Sally Bathgate: Giving Voice to the People of the Middle East - Hope 103.2

Sally Bathgate: Giving Voice to the People of the Middle East

Stories of heartache, generosity and resilience lie buried in the hearts of Middle Eastern refugees. And Sally Bathgate is letting their voices be heard.

By Clare BruceMonday 5 Dec 2016Hope MorningsSocial JusticeReading Time: 4 minutes

Listen: Sally Bathgate talks to Emma Mullings about her work in the Middle East. Above: A Syrian boy sips his sweet tea. All pictures: Facebook 

Stories of loss, heartache, generosity and resilience lie buried in the hearts of thousands of Middle Eastern refugees.

And Sally Bathgate is on a mission to make their voices heard.

The Sydney woman has been living in the Middle East with her husband Ben and three children, working primarily among women displaced by conflict and war in the Middle East. So impacted has she been by their hospitality, that she’s decided to put together a book about these women, to share with her friends back home in Australia.

Titled Tea and Thread, the crowd-funded book, administered by Anglican Aid and still in the making, will compile the stories of women, the food they love, and their hopes and dreams.

Tea and Thread, Hopes and Dreams

Middle Eastern boy and his mother

Above: Sylvia, from Aleppa, Syria, with her son

In a chat with Hope 103.2’s Emma Mullings, Sally said her dream to make the book was a way of giving a voice to the survivors of war, and sharing their values, customs, generosity and experiences.

“We receive Arab hospitality almost daily as we go about learning language and interacting with people,” Sally said. “I love Arab food, it’s delicious, and the way it’s served here is just so heartfelt and beautiful. We really wanted to capture the heart of Arabic hospitality.

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“We also wanted to share the stories of these people as they tell us about what they’ve gone through, what their hopes for the future are, what their life was like before these wars and conflicts—and introduce readers to these real, living, beautiful, amazing women.”

From Sydney to the Middle East, With Love

Shahinez from Mosul, Iraq

Above: Shahinez from Mosul, Iraq, fled her home in 2014. Shahinez says: “We are not allowed to hate. I don’t hate because Jesus loves. We are sad for our country, homes, place of birth. We have such beautiful memories in our country. We did not want to leave. We wanted to live in brotherhood but we were forced to leave Iraq.”

While the area Sally and her family are living in isn’t dangerous, it is under an extreme amount of pressure because it’s receiving so many refugees from Syria and Iraq. They hope to make a difference to the lives they touch, and it’s work that began when they were living in Sydney.

“We love these people, we love this culture,” Sally said. “When we were living in Sydney we were working amongst Arabic speaking people in Western Sydney. And really what we’re doing here is an extension of that. We want to learn the language of the people that we were serving in Sydney and understand their culture better. Because of the situation here we find ourselves with plenty of opportunity to help and get alongside people who are really in huge amounts of crisis at this time.”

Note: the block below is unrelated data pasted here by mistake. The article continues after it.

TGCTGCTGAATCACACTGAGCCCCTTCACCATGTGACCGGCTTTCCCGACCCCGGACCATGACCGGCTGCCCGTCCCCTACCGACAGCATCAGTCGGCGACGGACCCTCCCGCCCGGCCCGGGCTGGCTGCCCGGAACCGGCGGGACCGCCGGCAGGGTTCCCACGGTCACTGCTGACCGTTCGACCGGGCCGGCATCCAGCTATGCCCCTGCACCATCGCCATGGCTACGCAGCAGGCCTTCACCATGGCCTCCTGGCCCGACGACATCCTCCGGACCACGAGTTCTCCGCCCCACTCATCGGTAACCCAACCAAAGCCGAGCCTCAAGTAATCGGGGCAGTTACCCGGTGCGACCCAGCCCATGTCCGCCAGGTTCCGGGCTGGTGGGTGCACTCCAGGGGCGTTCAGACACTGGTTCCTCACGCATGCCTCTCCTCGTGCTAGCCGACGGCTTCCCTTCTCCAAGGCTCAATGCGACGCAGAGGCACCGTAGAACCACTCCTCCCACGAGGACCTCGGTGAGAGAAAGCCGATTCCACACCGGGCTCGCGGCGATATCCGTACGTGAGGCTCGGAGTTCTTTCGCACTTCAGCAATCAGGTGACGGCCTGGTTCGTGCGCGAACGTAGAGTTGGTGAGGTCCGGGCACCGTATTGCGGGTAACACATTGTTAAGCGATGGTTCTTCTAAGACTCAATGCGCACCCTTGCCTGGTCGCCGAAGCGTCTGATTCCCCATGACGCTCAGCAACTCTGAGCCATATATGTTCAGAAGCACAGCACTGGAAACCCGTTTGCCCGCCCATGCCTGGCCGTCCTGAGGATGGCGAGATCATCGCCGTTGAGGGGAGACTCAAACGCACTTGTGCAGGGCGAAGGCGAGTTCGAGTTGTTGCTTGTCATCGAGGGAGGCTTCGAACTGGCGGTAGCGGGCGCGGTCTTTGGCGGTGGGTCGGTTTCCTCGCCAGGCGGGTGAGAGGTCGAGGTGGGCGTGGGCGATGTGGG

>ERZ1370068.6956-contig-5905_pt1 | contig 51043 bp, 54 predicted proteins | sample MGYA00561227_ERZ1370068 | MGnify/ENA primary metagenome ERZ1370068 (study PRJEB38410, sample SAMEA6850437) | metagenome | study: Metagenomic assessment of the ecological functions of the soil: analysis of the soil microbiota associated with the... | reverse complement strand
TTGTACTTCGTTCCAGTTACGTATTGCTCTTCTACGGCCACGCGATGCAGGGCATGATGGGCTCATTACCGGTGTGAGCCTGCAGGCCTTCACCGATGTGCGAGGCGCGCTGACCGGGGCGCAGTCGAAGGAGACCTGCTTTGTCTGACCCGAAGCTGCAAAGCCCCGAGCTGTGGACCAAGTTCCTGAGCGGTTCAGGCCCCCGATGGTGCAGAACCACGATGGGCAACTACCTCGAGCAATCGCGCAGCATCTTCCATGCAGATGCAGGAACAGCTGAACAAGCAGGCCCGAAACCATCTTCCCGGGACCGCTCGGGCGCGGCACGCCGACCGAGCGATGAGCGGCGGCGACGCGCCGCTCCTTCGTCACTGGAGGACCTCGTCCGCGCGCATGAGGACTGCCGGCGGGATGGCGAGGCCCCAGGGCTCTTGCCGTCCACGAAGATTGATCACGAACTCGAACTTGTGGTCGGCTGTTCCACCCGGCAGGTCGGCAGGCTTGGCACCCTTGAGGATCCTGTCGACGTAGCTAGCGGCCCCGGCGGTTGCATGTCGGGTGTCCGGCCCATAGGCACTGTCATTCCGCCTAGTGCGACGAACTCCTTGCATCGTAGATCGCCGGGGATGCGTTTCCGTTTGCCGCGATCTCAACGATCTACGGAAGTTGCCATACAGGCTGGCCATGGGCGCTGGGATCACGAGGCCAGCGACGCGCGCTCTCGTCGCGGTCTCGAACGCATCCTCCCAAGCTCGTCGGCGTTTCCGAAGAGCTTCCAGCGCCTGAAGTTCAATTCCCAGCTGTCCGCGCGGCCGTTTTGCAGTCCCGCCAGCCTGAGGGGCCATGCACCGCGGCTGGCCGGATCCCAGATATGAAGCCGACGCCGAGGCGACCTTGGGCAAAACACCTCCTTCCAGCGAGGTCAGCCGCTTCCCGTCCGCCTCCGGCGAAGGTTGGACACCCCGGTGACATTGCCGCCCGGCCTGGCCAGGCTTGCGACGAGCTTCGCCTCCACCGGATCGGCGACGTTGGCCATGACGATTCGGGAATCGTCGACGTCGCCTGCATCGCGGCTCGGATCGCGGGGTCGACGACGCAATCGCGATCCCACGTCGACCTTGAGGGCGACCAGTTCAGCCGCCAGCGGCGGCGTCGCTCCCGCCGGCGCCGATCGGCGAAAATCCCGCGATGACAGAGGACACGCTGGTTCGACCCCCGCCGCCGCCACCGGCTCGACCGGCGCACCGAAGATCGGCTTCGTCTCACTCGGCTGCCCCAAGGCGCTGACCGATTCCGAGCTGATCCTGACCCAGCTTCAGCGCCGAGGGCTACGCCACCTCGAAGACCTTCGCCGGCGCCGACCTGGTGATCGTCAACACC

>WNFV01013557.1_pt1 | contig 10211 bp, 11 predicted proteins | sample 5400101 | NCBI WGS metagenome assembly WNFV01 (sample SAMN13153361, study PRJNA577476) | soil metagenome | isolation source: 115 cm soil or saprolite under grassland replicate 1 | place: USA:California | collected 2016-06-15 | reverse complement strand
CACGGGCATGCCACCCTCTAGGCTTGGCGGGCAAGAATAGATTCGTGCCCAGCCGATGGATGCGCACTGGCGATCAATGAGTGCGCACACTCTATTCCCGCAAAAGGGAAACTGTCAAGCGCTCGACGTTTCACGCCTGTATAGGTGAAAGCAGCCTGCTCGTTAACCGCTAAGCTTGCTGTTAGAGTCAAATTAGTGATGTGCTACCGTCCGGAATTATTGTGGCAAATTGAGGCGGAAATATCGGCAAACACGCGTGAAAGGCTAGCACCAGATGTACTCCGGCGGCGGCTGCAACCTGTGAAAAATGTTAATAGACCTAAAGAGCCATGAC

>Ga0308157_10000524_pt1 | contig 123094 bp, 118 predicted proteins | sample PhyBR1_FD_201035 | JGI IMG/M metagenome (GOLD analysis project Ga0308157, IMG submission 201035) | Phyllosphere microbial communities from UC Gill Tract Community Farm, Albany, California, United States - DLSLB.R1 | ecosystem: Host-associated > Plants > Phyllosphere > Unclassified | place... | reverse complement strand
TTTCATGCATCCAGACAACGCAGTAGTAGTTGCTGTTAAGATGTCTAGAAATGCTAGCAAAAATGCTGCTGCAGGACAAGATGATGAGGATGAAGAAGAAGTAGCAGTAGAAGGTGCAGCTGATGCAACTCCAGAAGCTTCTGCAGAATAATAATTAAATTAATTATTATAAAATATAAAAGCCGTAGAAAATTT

A Glimpse of the Middle Eastern Crisis

Middle Eastern woman and her mother-in-law

Above: Selva and her mother-in-law Um Waseem fled their home in Aleppo, Syria in 2012

One of the woman featured in the book is ‘Linda’ from Syria, who fled her homeland with her family in March, 2012. She describes her escape from Syria.

“There were around 1000 adults and just as many children. We were surrounded on all sides by mountains. It was cold, and the night was pitch black. My body shook with adrenaline. I was not doing well. It felt like the ground beneath me was moving. I could not carry my children, so I used an extra headscarf to tie together their hands to try and keep them together. As I did this, I told them, ‘No matter what, you must keep walking. Do not go looking for me and do not stop.’ I was terrified of losing my children in the blackness. At one point in the journey I realised I had fallen behind. I couldn’t see anyone in front of me or behind me. I was trembling. All kinds of scenarios raced through my mind.

Suddenly the voice of a man spoke to me and asked ‘Why have you stopped?’ I couldn’t see anything.

I’m from the Syrian army,’ the man said. ‘I’m here to help you. Keep walking, there are other people ahead.’ I was so tired, the man took my struggling child with the promise he would take care of her and bring her to safety, to my husband. Once he took her I heard two women behind me saying, in hushed voices, ‘We’re here too’. It comforted me.”

Support the Work of Sally and Ben Bathgate

tea and thread book cover

To support the work the Bathgates are doing in the Middle East, and to help get Tea and Thread, published at the same time, visit their crowdfunding site , or follow the progress of the book on the teaandthread Facebook page.